A community land trust (CLT) is a form of land tenure in which an organization — usually formalized as a 501(c)3 not-for-profit corporation — owns the land in perpetuity, but leases out the improvements on the land (housing, businesses, community facilities, agriculture, etc.) to users who agree to abide by the agreements in the lease that limit the property’s use and transferability.
Katharine Nelson (Edward J. Bloustein School of Planning and Public Policy), James DeFilippis (Edward J. Bloustein School of Planning and Public Policy), Richard Kruger (Clark University), Olivia William, Joseph Pierce, Deborah Martin, and Azadeh Hadizadeh Esfahani (Clark University) recently co-authored a paper titled, “The Commodity Effects of Decommodification: Community Land Trusts and Neighborhood Property Values” in the journal Housing Policy Debate.
In practice, a CLT is most often used as a form of affordable housing, which, because of the nonprofit’s ownership of the land, allows for the affordability of the housing to exist permanently and the subsidies that enable that affordability to be retained in the land. The permanent affordability of the housing comes not just from retention of the land and the removal of the land from the sales price of the housing, but also from resale restrictions that are part of the ground leases that owners of the improvements sign. These restrictions take the form of formulas that vary from one CLT to another, but all limit the prices that houses can be sold for when it is time for an owner to sell, and share any sales profit between the owner of the improvements and the land trust (the owner of the land).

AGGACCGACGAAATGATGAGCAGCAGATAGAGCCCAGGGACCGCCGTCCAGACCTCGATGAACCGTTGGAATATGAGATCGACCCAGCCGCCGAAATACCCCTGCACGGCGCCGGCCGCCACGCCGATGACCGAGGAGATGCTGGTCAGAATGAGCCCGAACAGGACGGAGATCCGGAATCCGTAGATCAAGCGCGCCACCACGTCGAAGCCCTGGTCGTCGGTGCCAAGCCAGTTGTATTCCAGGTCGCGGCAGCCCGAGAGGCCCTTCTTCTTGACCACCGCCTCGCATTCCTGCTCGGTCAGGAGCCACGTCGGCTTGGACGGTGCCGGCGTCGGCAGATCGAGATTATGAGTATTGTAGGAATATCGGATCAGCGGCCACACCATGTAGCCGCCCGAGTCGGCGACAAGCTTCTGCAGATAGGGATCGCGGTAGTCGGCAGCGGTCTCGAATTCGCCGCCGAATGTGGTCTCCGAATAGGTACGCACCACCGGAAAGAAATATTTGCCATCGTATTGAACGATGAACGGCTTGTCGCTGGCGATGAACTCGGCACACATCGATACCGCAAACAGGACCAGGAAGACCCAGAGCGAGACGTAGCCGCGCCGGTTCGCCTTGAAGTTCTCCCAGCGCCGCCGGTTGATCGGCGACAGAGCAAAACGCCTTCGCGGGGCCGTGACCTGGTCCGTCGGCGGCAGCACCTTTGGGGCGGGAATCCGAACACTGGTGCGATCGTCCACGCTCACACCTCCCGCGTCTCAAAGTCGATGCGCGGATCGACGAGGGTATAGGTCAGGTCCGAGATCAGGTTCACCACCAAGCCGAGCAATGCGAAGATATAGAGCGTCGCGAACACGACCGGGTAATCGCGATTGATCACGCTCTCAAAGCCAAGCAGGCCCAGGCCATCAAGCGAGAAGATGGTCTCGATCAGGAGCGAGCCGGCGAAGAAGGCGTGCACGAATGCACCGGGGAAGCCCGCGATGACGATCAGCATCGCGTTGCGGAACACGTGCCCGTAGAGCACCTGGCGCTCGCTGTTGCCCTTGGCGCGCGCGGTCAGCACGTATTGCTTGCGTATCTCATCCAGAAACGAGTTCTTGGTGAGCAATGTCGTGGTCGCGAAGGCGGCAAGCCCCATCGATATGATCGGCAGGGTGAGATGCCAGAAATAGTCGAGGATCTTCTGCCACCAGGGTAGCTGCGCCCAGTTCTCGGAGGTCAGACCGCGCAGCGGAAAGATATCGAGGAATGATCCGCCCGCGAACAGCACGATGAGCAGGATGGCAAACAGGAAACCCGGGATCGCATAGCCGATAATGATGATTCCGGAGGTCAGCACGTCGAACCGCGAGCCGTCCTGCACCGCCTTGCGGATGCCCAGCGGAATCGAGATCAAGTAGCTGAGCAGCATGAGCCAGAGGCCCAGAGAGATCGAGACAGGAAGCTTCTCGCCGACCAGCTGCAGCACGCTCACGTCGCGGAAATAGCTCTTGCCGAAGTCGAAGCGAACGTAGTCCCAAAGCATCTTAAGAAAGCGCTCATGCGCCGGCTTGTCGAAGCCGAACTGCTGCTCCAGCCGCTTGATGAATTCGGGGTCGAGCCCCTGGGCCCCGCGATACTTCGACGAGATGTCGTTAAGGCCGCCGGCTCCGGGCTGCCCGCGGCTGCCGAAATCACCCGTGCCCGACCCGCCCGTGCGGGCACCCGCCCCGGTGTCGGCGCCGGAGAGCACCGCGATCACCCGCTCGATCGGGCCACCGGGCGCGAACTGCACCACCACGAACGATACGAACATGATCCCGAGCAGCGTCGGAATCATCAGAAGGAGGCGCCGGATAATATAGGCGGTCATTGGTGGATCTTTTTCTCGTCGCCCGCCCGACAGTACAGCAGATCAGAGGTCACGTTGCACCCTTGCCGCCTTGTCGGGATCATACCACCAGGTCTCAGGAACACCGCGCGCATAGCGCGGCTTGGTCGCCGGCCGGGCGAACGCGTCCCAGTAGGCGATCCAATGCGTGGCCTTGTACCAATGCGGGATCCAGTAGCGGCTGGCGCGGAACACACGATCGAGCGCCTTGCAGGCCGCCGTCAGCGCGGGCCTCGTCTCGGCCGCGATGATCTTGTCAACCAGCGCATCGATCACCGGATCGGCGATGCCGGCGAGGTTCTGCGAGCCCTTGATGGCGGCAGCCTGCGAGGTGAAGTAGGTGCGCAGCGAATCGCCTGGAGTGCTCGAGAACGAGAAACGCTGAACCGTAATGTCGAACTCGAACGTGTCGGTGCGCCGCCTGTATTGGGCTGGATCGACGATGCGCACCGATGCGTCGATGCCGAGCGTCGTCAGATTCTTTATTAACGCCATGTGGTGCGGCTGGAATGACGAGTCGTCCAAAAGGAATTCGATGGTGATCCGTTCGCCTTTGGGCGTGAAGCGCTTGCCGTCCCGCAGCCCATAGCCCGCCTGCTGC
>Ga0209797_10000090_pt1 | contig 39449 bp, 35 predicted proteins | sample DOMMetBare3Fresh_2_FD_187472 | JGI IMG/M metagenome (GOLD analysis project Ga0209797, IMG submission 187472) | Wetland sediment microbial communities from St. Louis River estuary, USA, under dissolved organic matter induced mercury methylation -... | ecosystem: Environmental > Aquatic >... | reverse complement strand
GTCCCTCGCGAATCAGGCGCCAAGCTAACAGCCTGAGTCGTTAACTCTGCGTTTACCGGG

While CLTs have grown very rapidly in the last 25 years, there had been no evaluation of what impacts they might have on the property values of nearby homes. This research is therefore the first to do that evaluation.
The analysis of a large Minneapolis CLT suggests they are associated with increases in nearby sales prices, and that the concentration of these affordable properties was associated with market stabilization during the foreclosure crisis. Citywide, the authors found a positive association using an Ordinary Least Squares (OLS) model, but the statistical significance disappears with a Spatial Error Model (SEM). They conclude this is only weak evidence citywide of a relationship between the introduction of a CLT and nearby sales prices. The story is different, however, when they focus on particular neighborhoods with greater densities of CLT homes, both during the foreclosure crisis and after the worst of the crisis had passed.
The authors find strong evidence that CLT properties played a role in stabilizing the city’s neighborhoods that were hit hardest by the foreclosure crisis. CLT homes very rarely go into foreclosure (Thaden & Rosenberg, 2010), so the authors propose that the presence of CLT homes in an area operated as a bulwark against the instability and neighborhood disruptions caused by foreclosures. The greater the concentration of these permanently affordable units, the greater the stabilizing impact on the declining property values of nearby homes.